The Real World

So the fall Holy Days are over again.

There’s never any way around it—the Feast of Tabernacles that we wait for with such eager anticipation ends so much quicker than we would like, and as we reminisce fondly over the past week’s memories, we tell ourselves the lie.

We mean it innocently. I’ve said it. You’ve probably said it. I imagine all of God’s children have at some point looked at the bleak prospect of returning to an unforgiving daily grind and uttered a variation of the phrase: “Oh well. Time to get back to the real world.”

The real world. Is that what we come back to?

Satan would love nothing more than for us to believe in our hearts that the world around us is the real one—that an entire planet drenched in corruption and wickedness is the world to which we must inevitably return. He wants us convinced that God’s Holy Days are only temporary breathers from the damage Satan has done and continues to do. If that is the case, then all God can really do is provide us with fleeting breaks from Satan’s world.

But I don’t think you and I really believe that. I don’t think we believe that God’s promises are imaginary or fantastical and only good for a temporary escape from Satan’s influence. But if we don’t think that, then why do we think of the world around us as the “real” world—as the world we are bound to return to? Will our duties at our places of employment somehow be preserved beyond the rise and fall of empires? Do we believe that our utility bills will somehow transcend the depths of time and space?

Have we convinced ourselves that any physical component of this life is in any way permanent?

Peter warned, “the day of the Lord will come as a thief in the night, in which the heavens will pass away with a great noise, and the elements will melt with fervent heat; both the earth and the works that are in it will be burned up” (2 Peter 3:10). This world, led in its majority by Satan the devil, our adversary and the accuser of our brethren, will one day find itself consumed into nothingness to make room for something far greater—the real real world.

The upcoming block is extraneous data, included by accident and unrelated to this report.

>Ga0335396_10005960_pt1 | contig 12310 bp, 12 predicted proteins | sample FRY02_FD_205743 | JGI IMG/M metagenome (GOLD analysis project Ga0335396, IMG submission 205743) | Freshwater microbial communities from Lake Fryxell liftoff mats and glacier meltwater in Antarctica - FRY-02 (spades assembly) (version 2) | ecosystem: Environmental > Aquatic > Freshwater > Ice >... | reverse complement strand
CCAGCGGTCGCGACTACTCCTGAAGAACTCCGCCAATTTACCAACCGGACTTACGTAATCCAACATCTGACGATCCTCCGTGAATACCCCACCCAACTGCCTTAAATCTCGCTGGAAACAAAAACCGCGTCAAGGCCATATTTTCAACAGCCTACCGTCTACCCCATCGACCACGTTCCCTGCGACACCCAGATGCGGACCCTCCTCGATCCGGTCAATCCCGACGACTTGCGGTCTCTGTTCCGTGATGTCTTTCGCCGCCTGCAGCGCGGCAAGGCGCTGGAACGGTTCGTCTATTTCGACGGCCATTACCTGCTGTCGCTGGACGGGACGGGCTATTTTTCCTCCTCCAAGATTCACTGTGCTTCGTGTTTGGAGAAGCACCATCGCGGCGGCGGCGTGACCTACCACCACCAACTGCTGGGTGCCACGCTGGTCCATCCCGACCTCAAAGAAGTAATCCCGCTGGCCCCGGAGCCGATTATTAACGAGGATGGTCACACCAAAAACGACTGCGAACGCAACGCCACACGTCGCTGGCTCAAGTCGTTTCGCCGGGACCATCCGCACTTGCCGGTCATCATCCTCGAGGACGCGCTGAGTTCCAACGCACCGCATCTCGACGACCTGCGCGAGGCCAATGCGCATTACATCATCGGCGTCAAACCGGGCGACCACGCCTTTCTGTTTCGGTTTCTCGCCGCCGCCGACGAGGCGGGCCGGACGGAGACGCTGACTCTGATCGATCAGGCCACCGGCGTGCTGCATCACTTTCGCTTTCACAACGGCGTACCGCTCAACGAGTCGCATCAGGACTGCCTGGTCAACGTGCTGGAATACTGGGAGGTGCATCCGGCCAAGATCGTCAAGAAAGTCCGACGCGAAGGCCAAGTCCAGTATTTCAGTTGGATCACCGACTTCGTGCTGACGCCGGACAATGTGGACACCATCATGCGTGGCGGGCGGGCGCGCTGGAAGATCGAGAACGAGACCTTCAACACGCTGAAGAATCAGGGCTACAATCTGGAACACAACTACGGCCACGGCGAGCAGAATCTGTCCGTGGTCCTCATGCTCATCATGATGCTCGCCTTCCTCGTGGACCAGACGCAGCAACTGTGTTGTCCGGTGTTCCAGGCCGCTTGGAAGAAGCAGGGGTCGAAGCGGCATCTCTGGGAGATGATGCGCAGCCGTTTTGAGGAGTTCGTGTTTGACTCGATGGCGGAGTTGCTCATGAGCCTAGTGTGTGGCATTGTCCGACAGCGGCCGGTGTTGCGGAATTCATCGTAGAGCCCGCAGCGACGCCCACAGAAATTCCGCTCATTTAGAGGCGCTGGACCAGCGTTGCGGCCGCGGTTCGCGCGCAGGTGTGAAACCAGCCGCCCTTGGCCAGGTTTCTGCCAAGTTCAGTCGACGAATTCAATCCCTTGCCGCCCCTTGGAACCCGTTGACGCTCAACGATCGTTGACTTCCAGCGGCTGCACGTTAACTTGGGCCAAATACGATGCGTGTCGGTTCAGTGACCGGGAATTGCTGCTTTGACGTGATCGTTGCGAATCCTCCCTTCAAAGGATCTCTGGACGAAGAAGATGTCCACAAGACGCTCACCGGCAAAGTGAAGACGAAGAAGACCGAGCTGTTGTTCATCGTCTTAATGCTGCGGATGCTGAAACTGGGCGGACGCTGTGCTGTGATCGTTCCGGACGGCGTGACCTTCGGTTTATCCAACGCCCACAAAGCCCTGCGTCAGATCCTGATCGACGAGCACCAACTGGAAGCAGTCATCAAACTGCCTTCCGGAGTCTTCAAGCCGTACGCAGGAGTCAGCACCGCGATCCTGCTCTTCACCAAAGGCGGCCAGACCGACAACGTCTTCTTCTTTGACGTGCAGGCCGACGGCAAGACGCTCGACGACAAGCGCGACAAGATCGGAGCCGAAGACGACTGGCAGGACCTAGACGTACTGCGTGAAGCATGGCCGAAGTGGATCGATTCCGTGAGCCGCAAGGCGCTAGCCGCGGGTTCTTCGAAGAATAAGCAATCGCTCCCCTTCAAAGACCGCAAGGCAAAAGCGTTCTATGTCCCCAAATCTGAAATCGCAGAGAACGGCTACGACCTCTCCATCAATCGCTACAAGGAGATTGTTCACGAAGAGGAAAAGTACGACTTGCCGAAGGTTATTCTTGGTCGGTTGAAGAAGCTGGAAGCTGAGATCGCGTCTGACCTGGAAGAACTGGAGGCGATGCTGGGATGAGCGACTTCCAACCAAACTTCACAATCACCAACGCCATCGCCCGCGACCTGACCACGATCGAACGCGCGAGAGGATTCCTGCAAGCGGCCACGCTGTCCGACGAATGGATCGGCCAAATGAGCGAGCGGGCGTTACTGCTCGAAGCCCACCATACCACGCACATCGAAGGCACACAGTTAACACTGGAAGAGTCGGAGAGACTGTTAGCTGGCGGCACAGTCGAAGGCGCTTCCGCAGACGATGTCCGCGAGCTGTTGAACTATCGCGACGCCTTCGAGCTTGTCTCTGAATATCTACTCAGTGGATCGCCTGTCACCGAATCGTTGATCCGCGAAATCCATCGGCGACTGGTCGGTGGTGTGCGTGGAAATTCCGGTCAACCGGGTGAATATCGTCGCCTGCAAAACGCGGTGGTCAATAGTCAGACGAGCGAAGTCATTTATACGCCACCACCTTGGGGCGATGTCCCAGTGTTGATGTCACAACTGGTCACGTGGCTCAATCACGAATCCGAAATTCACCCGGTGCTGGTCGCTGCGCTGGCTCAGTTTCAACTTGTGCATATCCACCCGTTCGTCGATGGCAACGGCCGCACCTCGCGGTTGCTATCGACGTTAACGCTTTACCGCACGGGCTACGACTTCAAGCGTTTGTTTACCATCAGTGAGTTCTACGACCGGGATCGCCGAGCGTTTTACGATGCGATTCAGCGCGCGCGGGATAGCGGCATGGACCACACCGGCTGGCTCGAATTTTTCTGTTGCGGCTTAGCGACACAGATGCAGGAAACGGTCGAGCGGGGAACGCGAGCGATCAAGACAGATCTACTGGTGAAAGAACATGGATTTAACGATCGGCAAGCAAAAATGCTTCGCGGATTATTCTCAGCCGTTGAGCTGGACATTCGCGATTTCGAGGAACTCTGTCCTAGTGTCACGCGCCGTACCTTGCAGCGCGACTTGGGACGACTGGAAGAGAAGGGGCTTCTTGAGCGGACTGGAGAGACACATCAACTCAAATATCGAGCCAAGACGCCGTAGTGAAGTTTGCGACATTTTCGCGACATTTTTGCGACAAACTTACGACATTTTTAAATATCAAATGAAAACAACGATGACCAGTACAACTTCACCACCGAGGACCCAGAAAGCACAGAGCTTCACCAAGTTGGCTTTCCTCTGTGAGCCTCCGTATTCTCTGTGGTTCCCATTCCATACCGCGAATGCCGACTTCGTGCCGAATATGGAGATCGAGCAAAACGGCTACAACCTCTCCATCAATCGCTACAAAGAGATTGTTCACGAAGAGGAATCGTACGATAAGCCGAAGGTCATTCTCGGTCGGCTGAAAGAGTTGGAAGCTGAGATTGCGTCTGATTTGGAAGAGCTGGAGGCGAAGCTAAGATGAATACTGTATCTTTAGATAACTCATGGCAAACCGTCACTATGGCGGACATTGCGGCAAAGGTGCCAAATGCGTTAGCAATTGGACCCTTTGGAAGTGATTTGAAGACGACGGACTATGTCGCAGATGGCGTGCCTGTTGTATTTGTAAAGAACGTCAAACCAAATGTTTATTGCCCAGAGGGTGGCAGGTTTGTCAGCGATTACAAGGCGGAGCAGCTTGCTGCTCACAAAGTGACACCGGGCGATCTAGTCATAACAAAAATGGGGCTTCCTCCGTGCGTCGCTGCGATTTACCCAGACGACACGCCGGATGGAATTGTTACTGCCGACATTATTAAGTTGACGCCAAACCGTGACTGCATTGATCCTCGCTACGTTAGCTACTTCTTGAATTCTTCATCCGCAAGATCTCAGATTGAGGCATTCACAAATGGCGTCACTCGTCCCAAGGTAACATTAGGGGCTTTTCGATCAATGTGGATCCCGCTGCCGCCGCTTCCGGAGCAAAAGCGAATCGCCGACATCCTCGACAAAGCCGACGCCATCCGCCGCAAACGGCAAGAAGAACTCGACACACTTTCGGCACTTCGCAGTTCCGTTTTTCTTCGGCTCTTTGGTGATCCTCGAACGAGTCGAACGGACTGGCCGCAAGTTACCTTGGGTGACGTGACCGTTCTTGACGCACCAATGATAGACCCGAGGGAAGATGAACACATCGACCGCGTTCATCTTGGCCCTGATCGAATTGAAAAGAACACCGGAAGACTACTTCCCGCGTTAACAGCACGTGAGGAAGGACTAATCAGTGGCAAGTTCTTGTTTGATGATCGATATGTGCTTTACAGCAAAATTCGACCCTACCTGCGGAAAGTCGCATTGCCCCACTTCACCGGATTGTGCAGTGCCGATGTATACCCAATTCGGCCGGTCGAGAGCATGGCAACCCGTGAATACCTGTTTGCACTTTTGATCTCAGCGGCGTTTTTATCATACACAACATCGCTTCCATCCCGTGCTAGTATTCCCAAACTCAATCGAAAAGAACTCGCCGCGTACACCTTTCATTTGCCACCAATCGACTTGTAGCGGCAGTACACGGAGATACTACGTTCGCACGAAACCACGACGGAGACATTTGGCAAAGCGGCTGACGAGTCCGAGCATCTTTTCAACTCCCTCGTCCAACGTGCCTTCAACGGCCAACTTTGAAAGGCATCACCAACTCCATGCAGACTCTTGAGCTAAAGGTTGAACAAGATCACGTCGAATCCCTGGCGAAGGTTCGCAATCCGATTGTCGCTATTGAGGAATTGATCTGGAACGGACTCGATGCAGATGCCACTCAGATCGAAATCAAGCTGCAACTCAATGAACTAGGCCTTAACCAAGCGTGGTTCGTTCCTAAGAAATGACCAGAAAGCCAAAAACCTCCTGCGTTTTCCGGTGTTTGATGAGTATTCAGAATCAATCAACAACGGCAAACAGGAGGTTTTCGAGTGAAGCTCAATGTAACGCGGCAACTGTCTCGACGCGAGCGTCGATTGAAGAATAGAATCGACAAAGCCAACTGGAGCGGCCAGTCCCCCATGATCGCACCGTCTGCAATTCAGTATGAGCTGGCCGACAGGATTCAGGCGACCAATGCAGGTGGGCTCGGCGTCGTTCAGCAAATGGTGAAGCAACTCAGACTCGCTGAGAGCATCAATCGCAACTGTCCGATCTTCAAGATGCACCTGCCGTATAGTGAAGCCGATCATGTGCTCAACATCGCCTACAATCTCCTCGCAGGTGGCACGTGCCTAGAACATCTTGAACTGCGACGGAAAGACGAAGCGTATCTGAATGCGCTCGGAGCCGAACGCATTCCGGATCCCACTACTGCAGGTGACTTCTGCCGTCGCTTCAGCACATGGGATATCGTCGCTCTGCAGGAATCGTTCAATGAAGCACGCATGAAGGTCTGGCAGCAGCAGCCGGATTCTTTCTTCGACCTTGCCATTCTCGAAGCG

Photo of Park City, UT by Mary Lallier
Everything—everything—you and I know about this physical world will one day be disintegrated in a universally engulfing flame. And yet for some reason we default to calling it the “real” world. Granted, we can touch and see and hear it. Our limited human senses allow us to interact with and observe it, so it certainly appears the most real to us. But God’s word makes it clear that mankind’s disobedience and Satan’s influence have corrupted life as we know it to the point where God will establish “a new heaven and a new earth” (Revelation 21:1) after putting an end to the corruption and imperfection to which we have become accustomed.

When we went our separate ways after the close of the Last Great Day, we didn’t come back to the real world. The picture God helped us paint of His millennial reign and His plan for all humanity is a divine glimpse into the realest of worlds. What we’ve returned to is a deception and a lie perpetrated by a being that wants desperately to destroy our hope and calling. We can’t afford to think of it as the real world because it isn’t. It is temporary; it is fleeting. It is a training ground God is using to prepare us for the real world to come.

This past Feast of Tabernacles wasn’t a break, and it wasn’t a vacation. It was a reminder of what the real world will be like, and perhaps most importantly, a reminder that we are not heading back to it, but toward it. Don’t let go of that vision. Don’t let it fade into the back of your mind. Grasp it like you would grasp a rope lowered down to rescue you from the darkest of pits, and keep it always beside you to remind yourself of who we are, why we’re here, and what we’re fighting for.

Onward, Christian soldiers!

Until next time,
Jeremy

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